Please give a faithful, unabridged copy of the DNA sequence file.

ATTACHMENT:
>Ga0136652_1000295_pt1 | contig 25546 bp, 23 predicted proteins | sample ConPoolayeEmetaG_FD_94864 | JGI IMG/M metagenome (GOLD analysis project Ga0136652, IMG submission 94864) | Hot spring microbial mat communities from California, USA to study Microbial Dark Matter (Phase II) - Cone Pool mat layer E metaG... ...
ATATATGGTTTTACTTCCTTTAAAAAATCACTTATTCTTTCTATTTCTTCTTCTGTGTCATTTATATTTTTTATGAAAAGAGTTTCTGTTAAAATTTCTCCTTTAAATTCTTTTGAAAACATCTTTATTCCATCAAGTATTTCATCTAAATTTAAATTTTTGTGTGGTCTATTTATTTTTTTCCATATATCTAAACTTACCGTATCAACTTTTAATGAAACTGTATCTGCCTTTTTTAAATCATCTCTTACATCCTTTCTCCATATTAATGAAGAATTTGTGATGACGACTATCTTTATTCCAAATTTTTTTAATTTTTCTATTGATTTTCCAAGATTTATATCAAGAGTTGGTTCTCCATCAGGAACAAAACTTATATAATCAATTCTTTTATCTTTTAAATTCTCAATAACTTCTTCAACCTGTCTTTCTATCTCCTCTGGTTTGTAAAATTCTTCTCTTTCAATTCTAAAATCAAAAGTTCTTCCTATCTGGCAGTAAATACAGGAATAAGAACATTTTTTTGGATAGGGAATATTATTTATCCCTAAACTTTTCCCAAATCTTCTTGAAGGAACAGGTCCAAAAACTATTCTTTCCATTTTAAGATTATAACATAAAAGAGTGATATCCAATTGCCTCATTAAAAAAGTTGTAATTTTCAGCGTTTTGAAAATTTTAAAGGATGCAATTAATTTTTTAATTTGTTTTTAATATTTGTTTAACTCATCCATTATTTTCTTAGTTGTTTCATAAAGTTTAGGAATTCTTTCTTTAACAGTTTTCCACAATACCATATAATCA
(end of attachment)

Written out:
>Ga0136652_1000295_pt1 | contig 25546 bp, 23 predicted proteins | sample ConPoolayeEmetaG_FD_94864 | JGI IMG/M metagenome (GOLD analysis project Ga0136652, IMG submission 94864) | Hot spring microbial mat communities from California, USA to study Microbial Dark Matter (Phase II) - Cone Pool mat layer E metaG... ...
ATATATGGTTTTACTTCCTTTAAAAAATCACTTATTCTTTCTATTTCTTCTTCTGTGTCATTTATATTTTTTATGAAAAGAGTTTCTGTTAAAATTTCTCCTTTAAATTCTTTTGAAAACATCTTTATTCCATCAAGTATTTCATCTAAATTTAAATTTTTGTGTGGTCTATTTATTTTTTTCCATATATCTAAACTTACCGTATCAACTTTTAATGAAACTGTATCTGCCTTTTTTAAATCATCTCTTACATCCTTTCTCCATATTAATGAAGAATTTGTGATGACGACTATCTTTATTCCAAATTTTTTTAATTTTTCTATTGATTTTCCAAGATTTATATCAAGAGTTGGTTCTCCATCAGGAACAAAACTTATATAATCAATTCTTTTATCTTTTAAATTCTCAATAACTTCTTCAACCTGTCTTTCTATCTCCTCTGGTTTGTAAAATTCTTCTCTTTCAATTCTAAAATCAAAAGTTCTTCCTATCTGGCAGTAAATACAGGAATAAGAACATTTTTTTGGATAGGGAATATTATTTATCCCTAAACTTTTCCCAAATCTTCTTGAAGGAACAGGTCCAAAAACTATTCTTTCCATTTTAAGATTATAACATAAAAGAGTGATATCCAATTGCCTCATTAAAAAAGTTGTAATTTTCAGCGTTTTGAAAATTTTAAAGGATGCAATTAATTTTTTAATTTGTTTTTAATATTTGTTTAACTCATCCATTATTTTCTTAGTTGTTTCATAAAGTTTAGGAATTCTTTCTTTAACAGTTTTCCACAATACCATATAATCA